June 9th, 2014 at 04:06 am
This was the second day of my three-day "shakeout" trailwalking trip.* The weather forecast predicted rain, but I dodged it all day and did all my hiking** while staying dry. I pulled off my plan for the day and logged 3 hikes in 2 state parks along the Staunton River.
I started my day with a nice country drive along 40 or so miles of back roads from the Best Western in Danville to the Staunton Bridge Battlefield State Park*** outside the teeny-tiny town of Randoph (VA). Although this was a smallish, one-day battle, the state and a non-profit group have done a great job of preserving the site. There is a very well-done visitor/education center and the 2.2-mile battlefield trail I hiked**** is well posted with interpretive signs on what happened when during this engagement fought over control of a bridge vital to Confederate resupplying of the besieged city of Petersburg.
Next, I headed for the Staunton River State Park***** some twenty miles away, after enjoying a picnic lunch at the battlefield park. The big highlights of this hiking were the river views along the trails. This was aerobic, up-and-down, body-leaning-forward hiking that gave me a good workout. From the extensive network of intersecting trails, I cobbled a composite 3.5 mile hike going from the River Bank Trail to Crow's Nest Trail to Robin's Roost Trail to Captain Staunton's Trail and back to end at the River Bank Trail trailhead. And I was ready for some rest!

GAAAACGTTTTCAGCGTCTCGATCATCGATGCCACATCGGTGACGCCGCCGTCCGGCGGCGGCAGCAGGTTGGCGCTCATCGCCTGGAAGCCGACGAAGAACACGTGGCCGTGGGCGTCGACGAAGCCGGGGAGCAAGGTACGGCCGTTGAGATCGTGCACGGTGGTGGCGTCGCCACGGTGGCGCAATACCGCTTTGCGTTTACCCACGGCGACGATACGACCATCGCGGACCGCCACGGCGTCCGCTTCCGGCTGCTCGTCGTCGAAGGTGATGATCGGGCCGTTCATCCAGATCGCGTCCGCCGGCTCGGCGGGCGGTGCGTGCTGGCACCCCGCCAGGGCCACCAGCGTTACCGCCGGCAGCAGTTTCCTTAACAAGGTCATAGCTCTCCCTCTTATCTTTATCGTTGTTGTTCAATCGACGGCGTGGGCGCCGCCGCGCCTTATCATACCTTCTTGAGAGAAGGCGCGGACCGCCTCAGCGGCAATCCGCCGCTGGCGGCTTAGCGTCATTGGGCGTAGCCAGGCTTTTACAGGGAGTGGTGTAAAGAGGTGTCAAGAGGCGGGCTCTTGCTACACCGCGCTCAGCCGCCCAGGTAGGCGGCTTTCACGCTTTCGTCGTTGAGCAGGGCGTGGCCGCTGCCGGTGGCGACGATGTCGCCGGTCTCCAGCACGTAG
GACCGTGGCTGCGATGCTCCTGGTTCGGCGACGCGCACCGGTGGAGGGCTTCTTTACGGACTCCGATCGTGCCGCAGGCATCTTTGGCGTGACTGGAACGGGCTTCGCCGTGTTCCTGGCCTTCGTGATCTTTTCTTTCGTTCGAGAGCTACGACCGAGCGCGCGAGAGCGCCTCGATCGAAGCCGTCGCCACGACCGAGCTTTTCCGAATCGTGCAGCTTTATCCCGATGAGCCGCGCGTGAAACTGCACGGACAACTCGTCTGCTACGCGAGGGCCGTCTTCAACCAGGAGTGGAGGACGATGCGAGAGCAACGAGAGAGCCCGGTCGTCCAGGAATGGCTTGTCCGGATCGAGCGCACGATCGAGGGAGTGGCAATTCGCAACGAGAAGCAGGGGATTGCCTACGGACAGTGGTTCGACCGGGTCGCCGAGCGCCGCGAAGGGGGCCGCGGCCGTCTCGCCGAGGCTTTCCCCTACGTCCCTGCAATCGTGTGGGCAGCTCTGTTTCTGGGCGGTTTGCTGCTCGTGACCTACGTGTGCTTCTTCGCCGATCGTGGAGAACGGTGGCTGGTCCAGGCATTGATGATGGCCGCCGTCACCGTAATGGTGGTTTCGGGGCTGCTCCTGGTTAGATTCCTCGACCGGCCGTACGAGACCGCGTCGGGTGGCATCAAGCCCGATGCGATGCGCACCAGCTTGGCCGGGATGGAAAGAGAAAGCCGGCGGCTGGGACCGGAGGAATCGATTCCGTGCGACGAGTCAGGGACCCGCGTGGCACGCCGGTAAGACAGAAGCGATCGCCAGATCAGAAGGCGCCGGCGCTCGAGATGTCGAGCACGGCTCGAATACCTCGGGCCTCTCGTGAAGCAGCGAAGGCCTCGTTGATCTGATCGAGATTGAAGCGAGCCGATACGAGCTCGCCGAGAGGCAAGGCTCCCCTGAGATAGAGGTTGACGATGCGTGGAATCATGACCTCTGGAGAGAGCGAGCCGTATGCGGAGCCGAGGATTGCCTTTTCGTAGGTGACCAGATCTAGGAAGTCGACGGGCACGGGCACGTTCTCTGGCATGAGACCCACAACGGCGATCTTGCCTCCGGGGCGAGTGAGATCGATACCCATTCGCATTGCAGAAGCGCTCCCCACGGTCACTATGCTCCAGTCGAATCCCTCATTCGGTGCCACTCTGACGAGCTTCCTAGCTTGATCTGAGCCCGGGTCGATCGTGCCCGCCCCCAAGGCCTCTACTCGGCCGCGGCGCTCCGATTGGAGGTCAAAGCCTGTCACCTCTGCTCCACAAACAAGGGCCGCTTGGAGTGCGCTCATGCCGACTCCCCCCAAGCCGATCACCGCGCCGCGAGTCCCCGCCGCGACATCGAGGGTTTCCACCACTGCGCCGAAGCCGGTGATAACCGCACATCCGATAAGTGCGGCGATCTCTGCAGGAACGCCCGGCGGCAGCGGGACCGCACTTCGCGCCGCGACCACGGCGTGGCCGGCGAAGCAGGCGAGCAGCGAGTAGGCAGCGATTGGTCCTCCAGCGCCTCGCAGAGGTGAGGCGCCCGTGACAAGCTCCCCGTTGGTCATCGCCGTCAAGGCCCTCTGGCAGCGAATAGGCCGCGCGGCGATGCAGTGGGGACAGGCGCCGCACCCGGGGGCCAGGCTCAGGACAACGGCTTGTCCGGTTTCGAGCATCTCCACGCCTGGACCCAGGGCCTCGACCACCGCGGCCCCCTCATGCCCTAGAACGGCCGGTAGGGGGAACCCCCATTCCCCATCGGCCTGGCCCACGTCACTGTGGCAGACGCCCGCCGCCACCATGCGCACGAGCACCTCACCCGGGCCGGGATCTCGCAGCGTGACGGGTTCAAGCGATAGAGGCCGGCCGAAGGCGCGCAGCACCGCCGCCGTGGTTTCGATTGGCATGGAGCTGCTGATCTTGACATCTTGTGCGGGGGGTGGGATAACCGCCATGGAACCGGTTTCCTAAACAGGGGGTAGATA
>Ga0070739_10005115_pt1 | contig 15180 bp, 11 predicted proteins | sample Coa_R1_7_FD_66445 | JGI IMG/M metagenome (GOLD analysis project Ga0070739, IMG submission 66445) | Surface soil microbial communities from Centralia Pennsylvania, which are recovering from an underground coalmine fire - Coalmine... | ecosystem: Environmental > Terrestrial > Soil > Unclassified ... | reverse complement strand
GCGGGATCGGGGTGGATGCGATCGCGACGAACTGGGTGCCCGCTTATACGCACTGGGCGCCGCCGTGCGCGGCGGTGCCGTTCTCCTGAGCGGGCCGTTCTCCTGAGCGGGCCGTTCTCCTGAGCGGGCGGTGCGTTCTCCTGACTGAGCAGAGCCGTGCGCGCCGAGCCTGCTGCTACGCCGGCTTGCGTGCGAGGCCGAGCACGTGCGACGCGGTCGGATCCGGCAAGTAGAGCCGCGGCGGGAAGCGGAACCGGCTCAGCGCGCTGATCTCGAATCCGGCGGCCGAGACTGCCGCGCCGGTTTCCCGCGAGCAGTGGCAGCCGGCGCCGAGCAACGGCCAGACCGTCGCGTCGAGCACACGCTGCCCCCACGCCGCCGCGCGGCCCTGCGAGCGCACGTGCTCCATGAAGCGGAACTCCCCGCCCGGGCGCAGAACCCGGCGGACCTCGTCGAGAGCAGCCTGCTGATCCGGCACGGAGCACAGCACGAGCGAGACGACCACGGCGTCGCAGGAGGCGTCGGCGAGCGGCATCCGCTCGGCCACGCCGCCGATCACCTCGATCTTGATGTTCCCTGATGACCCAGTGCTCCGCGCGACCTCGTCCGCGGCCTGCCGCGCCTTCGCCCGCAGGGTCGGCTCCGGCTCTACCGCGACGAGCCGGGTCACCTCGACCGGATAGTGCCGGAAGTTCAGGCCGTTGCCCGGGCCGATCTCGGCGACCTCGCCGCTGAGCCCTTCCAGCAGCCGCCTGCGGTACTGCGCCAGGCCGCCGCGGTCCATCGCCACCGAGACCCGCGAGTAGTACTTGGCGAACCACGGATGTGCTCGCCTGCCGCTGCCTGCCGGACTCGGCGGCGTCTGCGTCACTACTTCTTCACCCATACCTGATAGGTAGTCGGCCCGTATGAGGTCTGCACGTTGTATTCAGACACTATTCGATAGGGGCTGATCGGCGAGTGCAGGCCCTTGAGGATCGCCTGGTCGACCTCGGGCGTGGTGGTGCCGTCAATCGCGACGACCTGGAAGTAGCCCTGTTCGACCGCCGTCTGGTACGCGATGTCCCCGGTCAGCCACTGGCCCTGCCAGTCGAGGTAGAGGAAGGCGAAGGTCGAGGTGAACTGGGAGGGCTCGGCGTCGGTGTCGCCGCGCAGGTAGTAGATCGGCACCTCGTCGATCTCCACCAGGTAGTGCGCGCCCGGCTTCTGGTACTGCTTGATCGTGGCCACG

My stop for the night was the Super 8 at South Boston, which I reached after another 20-mile drive. No luggage cart there, so I had to do a lot of back-and-forth trips to my truck to get fully set up in the room. But it was all good, anyway. I had a good night and it was a good day.
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* May 28 -- Little Mountain Falls Trail:
** My Love Affair With Hiking:
*** Staunton River Battlefield Park:
**** Frugal Fun: Hiking Civil War Trails:
***** Staunton River State Park:
June 6th, 2014 at 04:16 am